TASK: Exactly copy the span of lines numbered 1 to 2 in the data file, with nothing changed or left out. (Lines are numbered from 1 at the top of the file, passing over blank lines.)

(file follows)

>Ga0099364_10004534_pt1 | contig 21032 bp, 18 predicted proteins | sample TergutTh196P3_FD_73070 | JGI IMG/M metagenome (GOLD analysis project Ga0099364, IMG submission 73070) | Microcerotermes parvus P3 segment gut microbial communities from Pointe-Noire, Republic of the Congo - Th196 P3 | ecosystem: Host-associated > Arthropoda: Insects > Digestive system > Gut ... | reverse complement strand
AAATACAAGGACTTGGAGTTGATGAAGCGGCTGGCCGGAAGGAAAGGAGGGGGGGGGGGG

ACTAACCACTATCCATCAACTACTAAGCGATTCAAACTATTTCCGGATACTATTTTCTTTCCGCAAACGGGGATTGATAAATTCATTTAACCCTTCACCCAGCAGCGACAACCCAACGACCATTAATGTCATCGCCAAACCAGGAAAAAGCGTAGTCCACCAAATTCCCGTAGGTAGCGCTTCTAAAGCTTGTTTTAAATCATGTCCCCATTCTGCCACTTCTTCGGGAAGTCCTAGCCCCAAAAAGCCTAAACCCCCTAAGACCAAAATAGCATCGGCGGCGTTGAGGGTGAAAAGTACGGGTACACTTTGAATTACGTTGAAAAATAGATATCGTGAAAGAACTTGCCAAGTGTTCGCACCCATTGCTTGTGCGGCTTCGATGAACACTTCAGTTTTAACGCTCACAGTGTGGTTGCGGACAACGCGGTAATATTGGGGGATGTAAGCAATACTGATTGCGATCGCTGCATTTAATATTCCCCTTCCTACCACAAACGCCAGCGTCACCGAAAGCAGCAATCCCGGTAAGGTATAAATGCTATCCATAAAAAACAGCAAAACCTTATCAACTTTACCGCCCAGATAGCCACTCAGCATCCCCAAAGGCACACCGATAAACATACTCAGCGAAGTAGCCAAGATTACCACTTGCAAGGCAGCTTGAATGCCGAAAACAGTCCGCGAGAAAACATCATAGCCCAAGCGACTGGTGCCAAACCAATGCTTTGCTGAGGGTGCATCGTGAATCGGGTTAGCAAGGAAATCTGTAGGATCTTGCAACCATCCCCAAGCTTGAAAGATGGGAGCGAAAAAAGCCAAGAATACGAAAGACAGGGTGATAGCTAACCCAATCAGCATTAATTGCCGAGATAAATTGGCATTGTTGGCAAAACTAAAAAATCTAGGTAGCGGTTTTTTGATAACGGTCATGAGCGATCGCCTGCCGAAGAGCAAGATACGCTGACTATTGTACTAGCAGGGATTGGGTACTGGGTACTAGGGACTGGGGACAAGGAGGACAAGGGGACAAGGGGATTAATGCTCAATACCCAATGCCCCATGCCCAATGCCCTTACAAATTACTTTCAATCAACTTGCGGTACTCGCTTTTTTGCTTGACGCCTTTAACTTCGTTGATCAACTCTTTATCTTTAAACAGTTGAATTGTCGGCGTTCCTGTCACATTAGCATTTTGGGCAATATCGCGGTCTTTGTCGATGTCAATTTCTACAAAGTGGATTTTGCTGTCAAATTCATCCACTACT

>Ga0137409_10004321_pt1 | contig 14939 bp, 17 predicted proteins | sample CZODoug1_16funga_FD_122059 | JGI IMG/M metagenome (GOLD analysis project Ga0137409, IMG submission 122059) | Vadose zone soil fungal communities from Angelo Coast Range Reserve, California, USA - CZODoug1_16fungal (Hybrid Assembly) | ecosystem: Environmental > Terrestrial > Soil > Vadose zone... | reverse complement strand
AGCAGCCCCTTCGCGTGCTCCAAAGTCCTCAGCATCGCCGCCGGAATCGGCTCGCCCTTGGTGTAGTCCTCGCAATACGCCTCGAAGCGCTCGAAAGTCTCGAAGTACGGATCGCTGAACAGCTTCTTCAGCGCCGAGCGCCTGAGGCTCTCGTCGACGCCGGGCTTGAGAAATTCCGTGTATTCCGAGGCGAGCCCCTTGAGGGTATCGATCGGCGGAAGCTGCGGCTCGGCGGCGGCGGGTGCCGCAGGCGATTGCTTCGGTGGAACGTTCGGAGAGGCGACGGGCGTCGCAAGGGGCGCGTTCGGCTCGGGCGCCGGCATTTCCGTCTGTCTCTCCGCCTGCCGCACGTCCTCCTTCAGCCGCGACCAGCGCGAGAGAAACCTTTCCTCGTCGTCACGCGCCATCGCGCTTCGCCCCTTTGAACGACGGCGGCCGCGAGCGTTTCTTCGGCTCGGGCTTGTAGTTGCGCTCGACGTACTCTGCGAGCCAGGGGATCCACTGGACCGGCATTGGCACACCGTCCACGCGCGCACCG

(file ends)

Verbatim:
>Ga0099364_10004534_pt1 | contig 21032 bp, 18 predicted proteins | sample TergutTh196P3_FD_73070 | JGI IMG/M metagenome (GOLD analysis project Ga0099364, IMG submission 73070) | Microcerotermes parvus P3 segment gut microbial communities from Pointe-Noire, Republic of the Congo - Th196 P3 | ecosystem: Host-associated > Arthropoda: Insects > Digestive system > Gut ... | reverse complement strand
AAATACAAGGACTTGGAGTTGATGAAGCGGCTGGCCGGAAGGAAAGGAGGGGGGGGGGGG